Every time I look into history I get sucked back farther and farther. I’ve spent the last few days working on my research site, and realizing just how much I don’t know. It took a while to figure out why. It has surprised me to find high school syllabi which cover the same material. I certainly don’t remember anything approaching the sort of depth I see out there now; but back then the courses were “social studies” and “government,” not capital H history as it seems to be today.
After the long hiatus of debauchery that was my “adult” life, I returned to college and thought a moment about majoring in a variety of things: Art History, History, English, and as a last resort, Rhetoric. Funny how things work out. I had to settle on only two, and they ended up being Rhetoric and English, and I couldn’t settle for a minor— no, not me— I had to make it a dual major, thus removing the chance of taking “elective” courses. I figured out that this is why I feel so stupid about American history. I was only able to take two classes: US History to 1877, and an elective upper level course in US History since 1945. The two other required history courses, “History of Western Civilization” were really a waste. When you do a century in an afternoon you can’t possibly remember much.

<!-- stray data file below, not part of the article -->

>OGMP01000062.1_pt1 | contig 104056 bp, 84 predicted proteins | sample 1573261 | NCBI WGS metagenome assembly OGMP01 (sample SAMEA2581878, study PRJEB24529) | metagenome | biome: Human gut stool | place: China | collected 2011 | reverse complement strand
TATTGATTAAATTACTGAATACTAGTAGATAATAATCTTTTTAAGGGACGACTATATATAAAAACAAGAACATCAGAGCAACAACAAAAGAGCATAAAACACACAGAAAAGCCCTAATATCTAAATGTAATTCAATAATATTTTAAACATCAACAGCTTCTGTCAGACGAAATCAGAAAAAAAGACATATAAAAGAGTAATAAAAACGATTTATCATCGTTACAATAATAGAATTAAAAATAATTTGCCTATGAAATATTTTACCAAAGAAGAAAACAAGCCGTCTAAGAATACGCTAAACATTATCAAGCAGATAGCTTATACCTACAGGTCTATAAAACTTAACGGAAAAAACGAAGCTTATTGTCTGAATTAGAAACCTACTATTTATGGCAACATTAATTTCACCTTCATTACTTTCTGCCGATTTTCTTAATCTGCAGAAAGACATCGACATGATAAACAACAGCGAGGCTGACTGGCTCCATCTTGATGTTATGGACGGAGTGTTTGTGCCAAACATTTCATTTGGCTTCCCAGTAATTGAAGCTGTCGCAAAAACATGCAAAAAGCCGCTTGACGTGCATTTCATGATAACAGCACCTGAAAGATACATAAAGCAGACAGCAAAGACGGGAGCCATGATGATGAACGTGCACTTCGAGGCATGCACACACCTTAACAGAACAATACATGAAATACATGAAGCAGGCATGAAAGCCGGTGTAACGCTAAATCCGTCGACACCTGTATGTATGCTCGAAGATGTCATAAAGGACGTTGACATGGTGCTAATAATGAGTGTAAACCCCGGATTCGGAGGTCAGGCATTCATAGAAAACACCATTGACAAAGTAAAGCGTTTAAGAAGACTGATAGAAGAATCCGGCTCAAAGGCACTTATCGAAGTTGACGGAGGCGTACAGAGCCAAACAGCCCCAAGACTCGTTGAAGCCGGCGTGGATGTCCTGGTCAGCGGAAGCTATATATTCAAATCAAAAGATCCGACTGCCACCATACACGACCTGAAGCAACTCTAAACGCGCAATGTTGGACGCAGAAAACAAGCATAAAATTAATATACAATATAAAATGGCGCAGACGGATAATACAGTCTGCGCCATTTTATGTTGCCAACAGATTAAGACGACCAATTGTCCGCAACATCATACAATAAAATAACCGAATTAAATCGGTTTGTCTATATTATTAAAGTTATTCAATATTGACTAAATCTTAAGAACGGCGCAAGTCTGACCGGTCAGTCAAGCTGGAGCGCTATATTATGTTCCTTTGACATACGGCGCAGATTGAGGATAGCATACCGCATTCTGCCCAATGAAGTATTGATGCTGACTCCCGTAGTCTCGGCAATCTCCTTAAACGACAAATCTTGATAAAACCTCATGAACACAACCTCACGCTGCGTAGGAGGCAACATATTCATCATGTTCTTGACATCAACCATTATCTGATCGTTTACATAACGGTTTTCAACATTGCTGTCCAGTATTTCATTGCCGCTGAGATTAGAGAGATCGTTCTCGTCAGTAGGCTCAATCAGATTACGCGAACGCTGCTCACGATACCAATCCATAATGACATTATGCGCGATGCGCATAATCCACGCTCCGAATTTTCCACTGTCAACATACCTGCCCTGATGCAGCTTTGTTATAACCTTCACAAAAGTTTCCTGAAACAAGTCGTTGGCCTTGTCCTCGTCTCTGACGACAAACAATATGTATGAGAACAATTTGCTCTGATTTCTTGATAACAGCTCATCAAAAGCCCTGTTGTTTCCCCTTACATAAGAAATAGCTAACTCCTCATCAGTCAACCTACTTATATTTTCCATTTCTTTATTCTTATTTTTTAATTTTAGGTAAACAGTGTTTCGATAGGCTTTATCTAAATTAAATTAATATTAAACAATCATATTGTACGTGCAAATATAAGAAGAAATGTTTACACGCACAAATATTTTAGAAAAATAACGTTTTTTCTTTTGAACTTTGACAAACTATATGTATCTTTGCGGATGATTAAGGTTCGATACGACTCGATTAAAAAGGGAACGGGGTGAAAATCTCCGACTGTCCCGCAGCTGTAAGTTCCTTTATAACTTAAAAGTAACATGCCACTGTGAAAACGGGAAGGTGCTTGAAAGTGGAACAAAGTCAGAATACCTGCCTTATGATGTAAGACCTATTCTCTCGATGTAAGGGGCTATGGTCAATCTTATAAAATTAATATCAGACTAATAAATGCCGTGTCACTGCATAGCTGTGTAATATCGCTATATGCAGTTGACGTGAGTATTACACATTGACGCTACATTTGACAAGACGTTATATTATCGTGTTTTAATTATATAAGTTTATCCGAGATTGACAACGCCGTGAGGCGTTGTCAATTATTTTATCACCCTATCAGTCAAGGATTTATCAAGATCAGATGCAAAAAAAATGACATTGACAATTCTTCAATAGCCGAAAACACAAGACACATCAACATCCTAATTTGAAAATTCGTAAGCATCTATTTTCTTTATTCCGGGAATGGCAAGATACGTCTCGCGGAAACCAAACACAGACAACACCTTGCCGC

I have never taken a single class devoted to what I am researching now. It was strange to realize that after five years of school that I know a hundred times more about British history (due to the literature stuff) than I do US history. I’ve only had one course in American literature— American Literature to 1800— so there was little need to study it. Besides, I thought most of it was crap. Because of my single-mindedness in taking over a dozen courses in eighteenth and nineteenth century British literature, I had pretty much ignored the Americans. I suppose this guarantees that my approach will be different. I know where these pesky Americans stole it from.
It’s just the time of year, I guess. I keep thinking about just how much work I really must do to pull this off. I’m really writing about the 1930s in America (as a target focus) but I just can’t get there without dealing with the period from 1877-1945, and I just haven’t been able to cram that into my head in three days. I realized how long it took before the Romantic period really began to make sense to me— and that it only became a focused response when I started studying how the uncertainty of the hundred years that preceded it boiled over in that pivotal period. The same could be said of the 1930s, and it shares much with the 1730s and the 1830s. One of the things the chair of the Rhetoric department is fond of saying is that “all roads lead to the eighteenth century”— I wish he wasn’t right. No matter how much I try to write about the twentieth century, the more I begin to drift back.
There’s always so much more to know. When I feel stupid, I always seem to get quiet. I hope I can find my voice again soon, or this blog will become a very quiet place.